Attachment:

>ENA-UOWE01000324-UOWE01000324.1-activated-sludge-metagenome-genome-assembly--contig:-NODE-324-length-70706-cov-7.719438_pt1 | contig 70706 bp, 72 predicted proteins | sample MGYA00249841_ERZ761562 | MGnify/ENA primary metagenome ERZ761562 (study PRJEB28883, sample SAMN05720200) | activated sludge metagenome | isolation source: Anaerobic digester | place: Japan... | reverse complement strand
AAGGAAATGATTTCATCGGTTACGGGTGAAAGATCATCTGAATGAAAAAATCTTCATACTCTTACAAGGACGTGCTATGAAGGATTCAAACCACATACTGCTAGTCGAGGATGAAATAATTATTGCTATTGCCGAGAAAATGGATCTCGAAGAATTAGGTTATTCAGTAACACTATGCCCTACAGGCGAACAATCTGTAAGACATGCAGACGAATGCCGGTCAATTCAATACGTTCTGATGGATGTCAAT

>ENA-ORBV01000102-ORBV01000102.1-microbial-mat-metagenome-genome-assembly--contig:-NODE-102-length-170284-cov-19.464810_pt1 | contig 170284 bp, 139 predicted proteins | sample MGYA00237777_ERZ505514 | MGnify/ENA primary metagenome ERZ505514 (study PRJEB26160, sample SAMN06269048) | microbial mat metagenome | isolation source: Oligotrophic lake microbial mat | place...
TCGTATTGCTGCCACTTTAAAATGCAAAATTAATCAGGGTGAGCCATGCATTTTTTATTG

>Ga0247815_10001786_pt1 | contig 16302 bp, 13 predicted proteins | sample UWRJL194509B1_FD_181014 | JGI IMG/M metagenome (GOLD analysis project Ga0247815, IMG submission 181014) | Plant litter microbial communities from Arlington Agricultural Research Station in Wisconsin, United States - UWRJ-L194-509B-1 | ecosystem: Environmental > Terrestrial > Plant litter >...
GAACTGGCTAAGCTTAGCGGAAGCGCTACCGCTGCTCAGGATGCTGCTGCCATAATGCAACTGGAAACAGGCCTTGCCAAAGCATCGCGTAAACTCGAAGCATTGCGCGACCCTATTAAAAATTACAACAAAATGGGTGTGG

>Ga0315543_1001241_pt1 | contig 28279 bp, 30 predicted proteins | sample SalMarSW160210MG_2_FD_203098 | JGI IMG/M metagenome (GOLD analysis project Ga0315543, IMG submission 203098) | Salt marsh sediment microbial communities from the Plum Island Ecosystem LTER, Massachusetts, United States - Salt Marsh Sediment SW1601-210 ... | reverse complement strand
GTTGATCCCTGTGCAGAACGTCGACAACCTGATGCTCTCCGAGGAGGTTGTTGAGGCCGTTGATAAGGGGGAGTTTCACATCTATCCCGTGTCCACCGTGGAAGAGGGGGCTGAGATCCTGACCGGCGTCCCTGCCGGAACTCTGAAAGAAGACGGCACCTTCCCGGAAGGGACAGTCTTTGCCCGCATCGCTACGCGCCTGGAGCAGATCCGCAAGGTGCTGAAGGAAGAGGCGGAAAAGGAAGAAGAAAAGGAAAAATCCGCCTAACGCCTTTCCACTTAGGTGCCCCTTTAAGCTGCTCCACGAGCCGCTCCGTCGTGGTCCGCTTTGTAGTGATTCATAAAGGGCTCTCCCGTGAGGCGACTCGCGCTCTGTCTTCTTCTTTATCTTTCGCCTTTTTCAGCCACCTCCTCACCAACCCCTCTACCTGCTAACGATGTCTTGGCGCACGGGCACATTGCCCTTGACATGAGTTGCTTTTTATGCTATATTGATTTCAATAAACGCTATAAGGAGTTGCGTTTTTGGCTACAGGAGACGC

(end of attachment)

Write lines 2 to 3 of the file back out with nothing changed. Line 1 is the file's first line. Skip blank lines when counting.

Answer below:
AAGGAAATGATTTCATCGGTTACGGGTGAAAGATCATCTGAATGAAAAAATCTTCATACTCTTACAAGGACGTGCTATGAAGGATTCAAACCACATACTGCTAGTCGAGGATGAAATAATTATTGCTATTGCCGAGAAAATGGATCTCGAAGAATTAGGTTATTCAGTAACACTATGCCCTACAGGCGAACAATCTGTAAGACATGCAGACGAATGCCGGTCAATTCAATACGTTCTGATGGATGTCAAT

>ENA-ORBV01000102-ORBV01000102.1-microbial-mat-metagenome-genome-assembly--contig:-NODE-102-length-170284-cov-19.464810_pt1 | contig 170284 bp, 139 predicted proteins | sample MGYA00237777_ERZ505514 | MGnify/ENA primary metagenome ERZ505514 (study PRJEB26160, sample SAMN06269048) | microbial mat metagenome | isolation source: Oligotrophic lake microbial mat | place...